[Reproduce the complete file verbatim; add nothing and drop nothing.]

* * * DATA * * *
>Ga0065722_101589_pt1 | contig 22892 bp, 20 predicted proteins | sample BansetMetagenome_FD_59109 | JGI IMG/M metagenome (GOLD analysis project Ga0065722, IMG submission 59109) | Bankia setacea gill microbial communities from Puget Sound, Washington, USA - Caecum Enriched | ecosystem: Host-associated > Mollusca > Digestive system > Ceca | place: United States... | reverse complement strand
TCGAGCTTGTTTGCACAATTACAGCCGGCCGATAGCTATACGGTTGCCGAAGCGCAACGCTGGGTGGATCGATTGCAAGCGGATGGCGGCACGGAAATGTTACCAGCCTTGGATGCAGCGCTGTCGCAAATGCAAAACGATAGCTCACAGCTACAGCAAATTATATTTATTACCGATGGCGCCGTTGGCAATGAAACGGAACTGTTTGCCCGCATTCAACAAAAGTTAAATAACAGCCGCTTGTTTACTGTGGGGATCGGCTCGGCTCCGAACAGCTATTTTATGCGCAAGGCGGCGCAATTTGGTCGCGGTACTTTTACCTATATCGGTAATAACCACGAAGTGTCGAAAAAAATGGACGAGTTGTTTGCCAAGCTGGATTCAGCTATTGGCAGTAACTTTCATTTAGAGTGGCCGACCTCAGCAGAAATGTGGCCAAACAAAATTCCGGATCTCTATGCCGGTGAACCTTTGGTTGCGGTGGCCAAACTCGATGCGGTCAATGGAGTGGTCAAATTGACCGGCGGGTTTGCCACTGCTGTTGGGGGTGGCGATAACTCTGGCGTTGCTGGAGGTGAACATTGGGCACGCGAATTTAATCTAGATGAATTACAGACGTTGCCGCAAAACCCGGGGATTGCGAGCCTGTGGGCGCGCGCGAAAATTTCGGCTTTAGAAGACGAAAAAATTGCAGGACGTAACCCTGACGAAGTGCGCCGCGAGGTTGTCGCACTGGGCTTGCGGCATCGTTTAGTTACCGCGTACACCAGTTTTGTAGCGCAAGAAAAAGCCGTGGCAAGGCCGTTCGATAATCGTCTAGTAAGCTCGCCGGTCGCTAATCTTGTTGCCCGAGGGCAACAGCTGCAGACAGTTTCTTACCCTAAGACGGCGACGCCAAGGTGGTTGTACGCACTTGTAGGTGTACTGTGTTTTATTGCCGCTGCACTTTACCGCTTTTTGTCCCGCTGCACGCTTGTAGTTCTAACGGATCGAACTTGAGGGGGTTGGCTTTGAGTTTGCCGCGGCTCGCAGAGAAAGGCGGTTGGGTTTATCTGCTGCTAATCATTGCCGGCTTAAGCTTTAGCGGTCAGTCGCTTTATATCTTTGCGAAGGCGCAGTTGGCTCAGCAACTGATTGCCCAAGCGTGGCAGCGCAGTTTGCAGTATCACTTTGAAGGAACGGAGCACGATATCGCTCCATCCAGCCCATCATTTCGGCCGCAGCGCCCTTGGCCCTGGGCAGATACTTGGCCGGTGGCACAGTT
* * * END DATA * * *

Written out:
>Ga0065722_101589_pt1 | contig 22892 bp, 20 predicted proteins | sample BansetMetagenome_FD_59109 | JGI IMG/M metagenome (GOLD analysis project Ga0065722, IMG submission 59109) | Bankia setacea gill microbial communities from Puget Sound, Washington, USA - Caecum Enriched | ecosystem: Host-associated > Mollusca > Digestive system > Ceca | place: United States... | reverse complement strand
TCGAGCTTGTTTGCACAATTACAGCCGGCCGATAGCTATACGGTTGCCGAAGCGCAACGCTGGGTGGATCGATTGCAAGCGGATGGCGGCACGGAAATGTTACCAGCCTTGGATGCAGCGCTGTCGCAAATGCAAAACGATAGCTCACAGCTACAGCAAATTATATTTATTACCGATGGCGCCGTTGGCAATGAAACGGAACTGTTTGCCCGCATTCAACAAAAGTTAAATAACAGCCGCTTGTTTACTGTGGGGATCGGCTCGGCTCCGAACAGCTATTTTATGCGCAAGGCGGCGCAATTTGGTCGCGGTACTTTTACCTATATCGGTAATAACCACGAAGTGTCGAAAAAAATGGACGAGTTGTTTGCCAAGCTGGATTCAGCTATTGGCAGTAACTTTCATTTAGAGTGGCCGACCTCAGCAGAAATGTGGCCAAACAAAATTCCGGATCTCTATGCCGGTGAACCTTTGGTTGCGGTGGCCAAACTCGATGCGGTCAATGGAGTGGTCAAATTGACCGGCGGGTTTGCCACTGCTGTTGGGGGTGGCGATAACTCTGGCGTTGCTGGAGGTGAACATTGGGCACGCGAATTTAATCTAGATGAATTACAGACGTTGCCGCAAAACCCGGGGATTGCGAGCCTGTGGGCGCGCGCGAAAATTTCGGCTTTAGAAGACGAAAAAATTGCAGGACGTAACCCTGACGAAGTGCGCCGCGAGGTTGTCGCACTGGGCTTGCGGCATCGTTTAGTTACCGCGTACACCAGTTTTGTAGCGCAAGAAAAAGCCGTGGCAAGGCCGTTCGATAATCGTCTAGTAAGCTCGCCGGTCGCTAATCTTGTTGCCCGAGGGCAACAGCTGCAGACAGTTTCTTACCCTAAGACGGCGACGCCAAGGTGGTTGTACGCACTTGTAGGTGTACTGTGTTTTATTGCCGCTGCACTTTACCGCTTTTTGTCCCGCTGCACGCTTGTAGTTCTAACGGATCGAACTTGAGGGGGTTGGCTTTGAGTTTGCCGCGGCTCGCAGAGAAAGGCGGTTGGGTTTATCTGCTGCTAATCATTGCCGGCTTAAGCTTTAGCGGTCAGTCGCTTTATATCTTTGCGAAGGCGCAGTTGGCTCAGCAACTGATTGCCCAAGCGTGGCAGCGCAGTTTGCAGTATCACTTTGAAGGAACGGAGCACGATATCGCTCCATCCAGCCCATCATTTCGGCCGCAGCGCCCTTGGCCCTGGGCAGATACTTGGCCGGTGGCACAGTT